Sales on Income Statements
As we work through the income statement, we’ll start at the top and work our way down the list. The first item to discuss in this small business financial management lesson is what is usually written as sales or revenue. Total sales refers to the total amount of sales that you made over a certain time period. We’ll use an example to calculate sales and then talk about the different terminology that you might encounter when referring to total sales. To help break down the income statement into its pieces, we’ll use a common example for a small business for each section of the income statement to calculate the company’s profitability.
Total Sales on the Australian Great Ocean Road
When I was in Australia with my friend Steve and my fiancé at the time Sarah (now my wife), we were taking a drive down The Great Ocean Road which is on the south coast of Australia. When we got a hungry during our road trip, we decided to pull over and check out this little food vendor in one of the towns on the coast. I can’t remember the exact name of it so we’ll call it the Fish Shack for these examples. While they sold a bunch of different items, we’ll pretend that all they sold was the fish and chips that I got for $8. Since they were on a busy road, had large portions and the fish was fresh, they seemed to be pretty busy when we were there.
For this example, let’s say that the Fish Shack sold 125 orders of fish and chips per day at $8 each. To figure out their total sales per day, we need to multiply the number of items sold by their total price:
Total Sales = Number of Items Sold x Sale Price
To find the total sales per day, we can multiply 125 times the $8 price for each to get the total daily sales (again, we’ll say for now that this is all they sell for now):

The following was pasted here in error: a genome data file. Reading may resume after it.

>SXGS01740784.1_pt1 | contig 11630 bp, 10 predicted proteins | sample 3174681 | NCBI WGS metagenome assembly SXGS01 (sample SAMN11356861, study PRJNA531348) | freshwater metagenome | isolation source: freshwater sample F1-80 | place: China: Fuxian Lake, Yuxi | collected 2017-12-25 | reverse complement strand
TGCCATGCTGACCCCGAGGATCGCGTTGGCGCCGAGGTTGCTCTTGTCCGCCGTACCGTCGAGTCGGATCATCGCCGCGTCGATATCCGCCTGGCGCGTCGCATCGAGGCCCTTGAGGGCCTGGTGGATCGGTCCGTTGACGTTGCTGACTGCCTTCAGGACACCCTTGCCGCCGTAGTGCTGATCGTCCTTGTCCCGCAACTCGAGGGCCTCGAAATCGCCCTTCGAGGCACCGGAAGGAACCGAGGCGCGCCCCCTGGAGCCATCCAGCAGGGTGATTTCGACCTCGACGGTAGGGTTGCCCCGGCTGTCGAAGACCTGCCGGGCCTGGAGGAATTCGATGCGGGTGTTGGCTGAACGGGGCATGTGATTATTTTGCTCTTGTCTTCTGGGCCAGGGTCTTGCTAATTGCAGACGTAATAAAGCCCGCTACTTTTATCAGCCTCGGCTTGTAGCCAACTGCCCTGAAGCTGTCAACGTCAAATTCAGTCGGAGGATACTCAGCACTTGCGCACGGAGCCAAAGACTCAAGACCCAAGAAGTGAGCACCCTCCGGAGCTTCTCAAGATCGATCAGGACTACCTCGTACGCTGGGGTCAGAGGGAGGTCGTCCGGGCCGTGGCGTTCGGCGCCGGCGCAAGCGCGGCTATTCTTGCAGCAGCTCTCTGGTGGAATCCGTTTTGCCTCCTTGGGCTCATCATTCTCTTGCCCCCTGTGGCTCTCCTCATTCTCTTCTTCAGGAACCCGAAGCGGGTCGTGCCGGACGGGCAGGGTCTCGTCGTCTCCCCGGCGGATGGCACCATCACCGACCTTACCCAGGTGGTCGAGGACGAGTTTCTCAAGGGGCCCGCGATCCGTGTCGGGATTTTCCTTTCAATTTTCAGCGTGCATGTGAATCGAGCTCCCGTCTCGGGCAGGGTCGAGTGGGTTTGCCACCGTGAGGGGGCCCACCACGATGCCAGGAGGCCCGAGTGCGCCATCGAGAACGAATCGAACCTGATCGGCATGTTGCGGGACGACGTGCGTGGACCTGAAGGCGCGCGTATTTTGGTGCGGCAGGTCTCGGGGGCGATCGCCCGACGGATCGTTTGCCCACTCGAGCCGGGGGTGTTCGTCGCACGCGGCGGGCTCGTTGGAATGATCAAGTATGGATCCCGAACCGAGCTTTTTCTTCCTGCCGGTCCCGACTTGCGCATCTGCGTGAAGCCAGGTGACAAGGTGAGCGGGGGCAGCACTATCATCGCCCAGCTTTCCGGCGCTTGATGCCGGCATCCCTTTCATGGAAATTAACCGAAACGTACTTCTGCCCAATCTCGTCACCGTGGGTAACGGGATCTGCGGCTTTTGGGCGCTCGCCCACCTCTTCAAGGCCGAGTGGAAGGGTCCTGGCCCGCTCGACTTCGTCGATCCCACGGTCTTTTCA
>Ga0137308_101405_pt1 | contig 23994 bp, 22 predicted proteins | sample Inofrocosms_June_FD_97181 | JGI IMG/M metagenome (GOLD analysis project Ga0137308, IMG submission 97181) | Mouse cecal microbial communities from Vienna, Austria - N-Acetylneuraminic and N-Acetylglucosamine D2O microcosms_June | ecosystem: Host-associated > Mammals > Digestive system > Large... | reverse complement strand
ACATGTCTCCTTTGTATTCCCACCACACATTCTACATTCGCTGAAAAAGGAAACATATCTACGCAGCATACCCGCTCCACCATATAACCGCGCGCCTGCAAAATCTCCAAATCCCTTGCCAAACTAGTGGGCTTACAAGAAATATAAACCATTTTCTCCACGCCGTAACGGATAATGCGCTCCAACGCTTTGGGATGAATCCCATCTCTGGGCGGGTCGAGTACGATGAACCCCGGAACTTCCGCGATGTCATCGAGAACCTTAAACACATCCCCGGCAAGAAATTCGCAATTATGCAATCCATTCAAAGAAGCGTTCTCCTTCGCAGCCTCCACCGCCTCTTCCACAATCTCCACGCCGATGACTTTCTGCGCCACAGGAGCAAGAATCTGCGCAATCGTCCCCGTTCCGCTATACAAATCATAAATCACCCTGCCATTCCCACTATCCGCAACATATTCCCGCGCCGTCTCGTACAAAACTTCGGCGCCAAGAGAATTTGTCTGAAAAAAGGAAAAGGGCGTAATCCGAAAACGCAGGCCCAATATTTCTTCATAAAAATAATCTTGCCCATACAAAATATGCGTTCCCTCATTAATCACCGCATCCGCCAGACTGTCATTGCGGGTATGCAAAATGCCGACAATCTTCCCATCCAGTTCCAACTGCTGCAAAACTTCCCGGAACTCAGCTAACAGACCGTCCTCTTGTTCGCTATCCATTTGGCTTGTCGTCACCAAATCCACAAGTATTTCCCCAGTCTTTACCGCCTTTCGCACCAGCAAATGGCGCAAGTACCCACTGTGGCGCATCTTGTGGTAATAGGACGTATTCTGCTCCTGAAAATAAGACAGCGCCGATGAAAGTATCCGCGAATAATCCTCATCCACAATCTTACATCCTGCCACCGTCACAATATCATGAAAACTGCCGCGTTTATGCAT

Total Daily Sales = 125 Items Sold per Day x $8 per Item = $1000 per day
To find out how much their total sales are per month, we need to first find how many items they sell in a month and then multiply by the price per item. We’ll say that this month had 30 days in it.
Monthly Items Sold = 125 Items Sold per Day x 30 Days per Month = 3750 Items Sold Per Month
Monthly Total Sales = 3750 Items Sold per Month x $8 per Item = $30,000 per month
Sales Terminology – Many Different Ways to Say the Same Thing
So for the Fish Shack, their total sales were $1000 per day or $30,000 per month. We could use the same method to figure out total sales per quarter, year, and on. Like most of the terms that we’ll discuss throughout these lessons, there’s many different ways that we can say the same thing. Instead of saying sales, you might hear people referring to the top line. This is just another way of saying the total sales on income statements and is called the top line since it’s the first line on the income statement. While we’ve called it total sales for the lesson, we could have also referred to it as total revenue. Both total revenue and total sales are just different ways of saying the same thing.
Adding on to the Fish Shack Menu
Let’s expand the last example and say that the Fish Shack actually sells Fish and Chips and Sushi Rolls. We’ll say that they still sell 125 orders of fish and chips per day at $8 but they also sell 75 sushi rolls at $3 each. How much would total sales (or total revenue) be per day?
Total Sales = Number of each item sold x Price of each item
Total Sales = 125 fish and chips per day x $8 order + 75 sushi rolls per day x $3 sushi roll = $1225 total sales per day
To find out what their total sales or revenue is per month, we just need to multiply the daily sales by the number of days in the month:
Monthly sales = $1225 total sales per day x 30 days per month = $36,750 total sales per month
Key Takeaway: To calculate total sales on income statements, multiply the price of each item by the number of items that were sold in that time period.
Sales, Revenue and the Top Line